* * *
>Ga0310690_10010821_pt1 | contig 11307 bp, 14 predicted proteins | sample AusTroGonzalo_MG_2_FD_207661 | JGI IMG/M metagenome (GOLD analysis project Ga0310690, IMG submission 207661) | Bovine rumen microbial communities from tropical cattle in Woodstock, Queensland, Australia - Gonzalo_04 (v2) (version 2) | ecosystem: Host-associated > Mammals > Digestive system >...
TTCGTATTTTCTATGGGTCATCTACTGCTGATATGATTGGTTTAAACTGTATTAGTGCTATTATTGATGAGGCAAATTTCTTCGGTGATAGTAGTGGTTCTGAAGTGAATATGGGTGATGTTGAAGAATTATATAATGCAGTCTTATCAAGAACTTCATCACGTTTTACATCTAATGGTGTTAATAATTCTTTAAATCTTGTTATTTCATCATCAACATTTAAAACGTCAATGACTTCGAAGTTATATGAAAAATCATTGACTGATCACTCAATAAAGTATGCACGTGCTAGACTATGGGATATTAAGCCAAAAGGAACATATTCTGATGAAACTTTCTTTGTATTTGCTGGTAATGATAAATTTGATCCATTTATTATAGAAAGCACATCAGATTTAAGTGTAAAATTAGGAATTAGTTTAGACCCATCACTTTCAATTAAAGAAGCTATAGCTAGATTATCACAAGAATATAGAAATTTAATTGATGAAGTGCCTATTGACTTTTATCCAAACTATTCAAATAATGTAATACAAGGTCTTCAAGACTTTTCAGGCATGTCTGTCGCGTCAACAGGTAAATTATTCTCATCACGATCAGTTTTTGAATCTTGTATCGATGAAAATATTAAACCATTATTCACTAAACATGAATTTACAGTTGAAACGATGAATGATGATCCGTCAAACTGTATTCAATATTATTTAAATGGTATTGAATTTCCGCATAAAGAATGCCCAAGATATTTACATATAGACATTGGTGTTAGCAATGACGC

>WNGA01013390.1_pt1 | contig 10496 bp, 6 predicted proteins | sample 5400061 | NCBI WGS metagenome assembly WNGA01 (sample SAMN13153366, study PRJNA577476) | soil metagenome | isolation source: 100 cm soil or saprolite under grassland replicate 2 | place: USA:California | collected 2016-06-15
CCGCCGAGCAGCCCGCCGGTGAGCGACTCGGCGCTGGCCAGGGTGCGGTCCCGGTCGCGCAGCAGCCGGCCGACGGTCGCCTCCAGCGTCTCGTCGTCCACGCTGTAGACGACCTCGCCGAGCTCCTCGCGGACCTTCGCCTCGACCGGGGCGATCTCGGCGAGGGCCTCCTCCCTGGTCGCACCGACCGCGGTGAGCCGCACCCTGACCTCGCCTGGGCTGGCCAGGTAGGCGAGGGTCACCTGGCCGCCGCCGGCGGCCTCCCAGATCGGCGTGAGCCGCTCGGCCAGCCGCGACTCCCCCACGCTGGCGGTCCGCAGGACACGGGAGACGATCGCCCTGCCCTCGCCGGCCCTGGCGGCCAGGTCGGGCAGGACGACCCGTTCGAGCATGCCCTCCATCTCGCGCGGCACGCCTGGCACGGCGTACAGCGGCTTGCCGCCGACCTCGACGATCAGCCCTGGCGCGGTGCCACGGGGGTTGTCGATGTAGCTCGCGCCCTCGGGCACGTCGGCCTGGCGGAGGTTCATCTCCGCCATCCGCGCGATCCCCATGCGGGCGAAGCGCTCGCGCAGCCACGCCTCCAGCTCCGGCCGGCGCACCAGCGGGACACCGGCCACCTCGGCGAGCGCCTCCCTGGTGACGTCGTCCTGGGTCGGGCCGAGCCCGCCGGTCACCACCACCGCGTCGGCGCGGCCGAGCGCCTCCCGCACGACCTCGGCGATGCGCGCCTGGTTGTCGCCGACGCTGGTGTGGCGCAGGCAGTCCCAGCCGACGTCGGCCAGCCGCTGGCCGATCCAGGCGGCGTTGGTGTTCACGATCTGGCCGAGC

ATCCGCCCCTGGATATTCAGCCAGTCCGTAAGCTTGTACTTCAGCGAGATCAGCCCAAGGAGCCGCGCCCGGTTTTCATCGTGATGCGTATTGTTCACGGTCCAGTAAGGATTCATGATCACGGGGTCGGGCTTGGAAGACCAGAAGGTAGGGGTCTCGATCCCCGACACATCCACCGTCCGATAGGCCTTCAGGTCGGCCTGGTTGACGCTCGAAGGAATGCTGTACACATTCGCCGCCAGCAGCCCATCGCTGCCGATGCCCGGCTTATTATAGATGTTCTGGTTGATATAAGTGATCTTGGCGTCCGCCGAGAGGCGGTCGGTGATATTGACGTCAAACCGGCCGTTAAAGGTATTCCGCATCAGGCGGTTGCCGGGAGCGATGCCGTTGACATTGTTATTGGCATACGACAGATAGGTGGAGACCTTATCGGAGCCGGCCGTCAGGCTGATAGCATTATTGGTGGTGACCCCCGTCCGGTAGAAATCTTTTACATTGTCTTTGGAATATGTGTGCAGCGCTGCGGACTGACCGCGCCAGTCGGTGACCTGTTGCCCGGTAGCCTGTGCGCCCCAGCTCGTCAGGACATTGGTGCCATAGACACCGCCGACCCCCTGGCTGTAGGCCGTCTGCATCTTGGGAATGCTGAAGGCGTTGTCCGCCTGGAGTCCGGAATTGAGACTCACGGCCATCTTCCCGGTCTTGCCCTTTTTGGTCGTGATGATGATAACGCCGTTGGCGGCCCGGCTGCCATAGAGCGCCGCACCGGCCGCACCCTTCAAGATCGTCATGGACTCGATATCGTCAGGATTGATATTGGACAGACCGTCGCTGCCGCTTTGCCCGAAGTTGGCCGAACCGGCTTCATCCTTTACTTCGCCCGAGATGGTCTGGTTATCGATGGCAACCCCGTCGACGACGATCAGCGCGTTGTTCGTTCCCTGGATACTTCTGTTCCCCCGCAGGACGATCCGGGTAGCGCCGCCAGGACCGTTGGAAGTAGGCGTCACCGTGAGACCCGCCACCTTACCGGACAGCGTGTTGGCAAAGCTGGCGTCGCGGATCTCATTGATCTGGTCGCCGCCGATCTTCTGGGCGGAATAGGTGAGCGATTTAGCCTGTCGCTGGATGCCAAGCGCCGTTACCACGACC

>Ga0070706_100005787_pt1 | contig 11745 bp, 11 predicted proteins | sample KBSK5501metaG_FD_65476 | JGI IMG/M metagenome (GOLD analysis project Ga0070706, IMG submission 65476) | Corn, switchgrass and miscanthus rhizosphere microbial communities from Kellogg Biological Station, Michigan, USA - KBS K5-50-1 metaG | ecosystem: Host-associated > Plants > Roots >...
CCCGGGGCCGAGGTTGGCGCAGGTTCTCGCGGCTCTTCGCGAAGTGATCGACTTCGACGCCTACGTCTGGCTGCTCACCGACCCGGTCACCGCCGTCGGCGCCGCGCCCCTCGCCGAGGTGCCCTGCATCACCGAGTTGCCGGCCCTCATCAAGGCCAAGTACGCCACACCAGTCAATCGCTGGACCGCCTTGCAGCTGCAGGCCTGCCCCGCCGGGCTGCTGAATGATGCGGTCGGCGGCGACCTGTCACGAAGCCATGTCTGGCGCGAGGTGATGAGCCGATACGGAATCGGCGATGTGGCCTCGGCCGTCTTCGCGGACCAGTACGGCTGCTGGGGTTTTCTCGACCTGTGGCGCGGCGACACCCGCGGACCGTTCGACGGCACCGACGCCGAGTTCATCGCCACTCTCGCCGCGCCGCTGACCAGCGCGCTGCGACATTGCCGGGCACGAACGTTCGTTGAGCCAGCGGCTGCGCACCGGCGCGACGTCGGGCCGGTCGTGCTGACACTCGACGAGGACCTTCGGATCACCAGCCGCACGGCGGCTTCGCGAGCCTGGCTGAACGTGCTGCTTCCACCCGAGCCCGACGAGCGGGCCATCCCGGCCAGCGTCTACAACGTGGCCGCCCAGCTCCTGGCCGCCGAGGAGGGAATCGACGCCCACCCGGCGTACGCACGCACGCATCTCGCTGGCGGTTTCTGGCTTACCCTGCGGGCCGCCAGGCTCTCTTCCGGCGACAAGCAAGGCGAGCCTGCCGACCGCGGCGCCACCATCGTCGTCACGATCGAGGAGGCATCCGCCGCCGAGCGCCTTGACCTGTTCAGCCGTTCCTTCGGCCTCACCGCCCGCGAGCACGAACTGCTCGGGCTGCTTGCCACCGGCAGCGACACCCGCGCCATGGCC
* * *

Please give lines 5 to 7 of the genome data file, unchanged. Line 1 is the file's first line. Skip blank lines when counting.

ATCCGCCCCTGGATATTCAGCCAGTCCGTAAGCTTGTACTTCAGCGAGATCAGCCCAAGGAGCCGCGCCCGGTTTTCATCGTGATGCGTATTGTTCACGGTCCAGTAAGGATTCATGATCACGGGGTCGGGCTTGGAAGACCAGAAGGTAGGGGTCTCGATCCCCGACACATCCACCGTCCGATAGGCCTTCAGGTCGGCCTGGTTGACGCTCGAAGGAATGCTGTACACATTCGCCGCCAGCAGCCCATCGCTGCCGATGCCCGGCTTATTATAGATGTTCTGGTTGATATAAGTGATCTTGGCGTCCGCCGAGAGGCGGTCGGTGATATTGACGTCAAACCGGCCGTTAAAGGTATTCCGCATCAGGCGGTTGCCGGGAGCGATGCCGTTGACATTGTTATTGGCATACGACAGATAGGTGGAGACCTTATCGGAGCCGGCCGTCAGGCTGATAGCATTATTGGTGGTGACCCCCGTCCGGTAGAAATCTTTTACATTGTCTTTGGAATATGTGTGCAGCGCTGCGGACTGACCGCGCCAGTCGGTGACCTGTTGCCCGGTAGCCTGTGCGCCCCAGCTCGTCAGGACATTGGTGCCATAGACACCGCCGACCCCCTGGCTGTAGGCCGTCTGCATCTTGGGAATGCTGAAGGCGTTGTCCGCCTGGAGTCCGGAATTGAGACTCACGGCCATCTTCCCGGTCTTGCCCTTTTTGGTCGTGATGATGATAACGCCGTTGGCGGCCCGGCTGCCATAGAGCGCCGCACCGGCCGCACCCTTCAAGATCGTCATGGACTCGATATCGTCAGGATTGATATTGGACAGACCGTCGCTGCCGCTTTGCCCGAAGTTGGCCGAACCGGCTTCATCCTTTACTTCGCCCGAGATGGTCTGGTTATCGATGGCAACCCCGTCGACGACGATCAGCGCGTTGTTCGTTCCCTGGATACTTCTGTTCCCCCGCAGGACGATCCGGGTAGCGCCGCCAGGACCGTTGGAAGTAGGCGTCACCGTGAGACCCGCCACCTTACCGGACAGCGTGTTGGCAAAGCTGGCGTCGCGGATCTCATTGATCTGGTCGCCGCCGATCTTCTGGGCGGAATAGGTGAGCGATTTAGCCTGTCGCTGGATGCCAAGCGCCGTTACCACGACC

>Ga0070706_100005787_pt1 | contig 11745 bp, 11 predicted proteins | sample KBSK5501metaG_FD_65476 | JGI IMG/M metagenome (GOLD analysis project Ga0070706, IMG submission 65476) | Corn, switchgrass and miscanthus rhizosphere microbial communities from Kellogg Biological Station, Michigan, USA - KBS K5-50-1 metaG | ecosystem: Host-associated > Plants > Roots >...
CCCGGGGCCGAGGTTGGCGCAGGTTCTCGCGGCTCTTCGCGAAGTGATCGACTTCGACGCCTACGTCTGGCTGCTCACCGACCCGGTCACCGCCGTCGGCGCCGCGCCCCTCGCCGAGGTGCCCTGCATCACCGAGTTGCCGGCCCTCATCAAGGCCAAGTACGCCACACCAGTCAATCGCTGGACCGCCTTGCAGCTGCAGGCCTGCCCCGCCGGGCTGCTGAATGATGCGGTCGGCGGCGACCTGTCACGAAGCCATGTCTGGCGCGAGGTGATGAGCCGATACGGAATCGGCGATGTGGCCTCGGCCGTCTTCGCGGACCAGTACGGCTGCTGGGGTTTTCTCGACCTGTGGCGCGGCGACACCCGCGGACCGTTCGACGGCACCGACGCCGAGTTCATCGCCACTCTCGCCGCGCCGCTGACCAGCGCGCTGCGACATTGCCGGGCACGAACGTTCGTTGAGCCAGCGGCTGCGCACCGGCGCGACGTCGGGCCGGTCGTGCTGACACTCGACGAGGACCTTCGGATCACCAGCCGCACGGCGGCTTCGCGAGCCTGGCTGAACGTGCTGCTTCCACCCGAGCCCGACGAGCGGGCCATCCCGGCCAGCGTCTACAACGTGGCCGCCCAGCTCCTGGCCGCCGAGGAGGGAATCGACGCCCACCCGGCGTACGCACGCACGCATCTCGCTGGCGGTTTCTGGCTTACCCTGCGGGCCGCCAGGCTCTCTTCCGGCGACAAGCAAGGCGAGCCTGCCGACCGCGGCGCCACCATCGTCGTCACGATCGAGGAGGCATCCGCCGCCGAGCGCCTTGACCTGTTCAGCCGTTCCTTCGGCCTCACCGCCCGCGAGCACGAACTGCTCGGGCTGCTTGCCACCGGCAGCGACACCCGCGCCATGGCC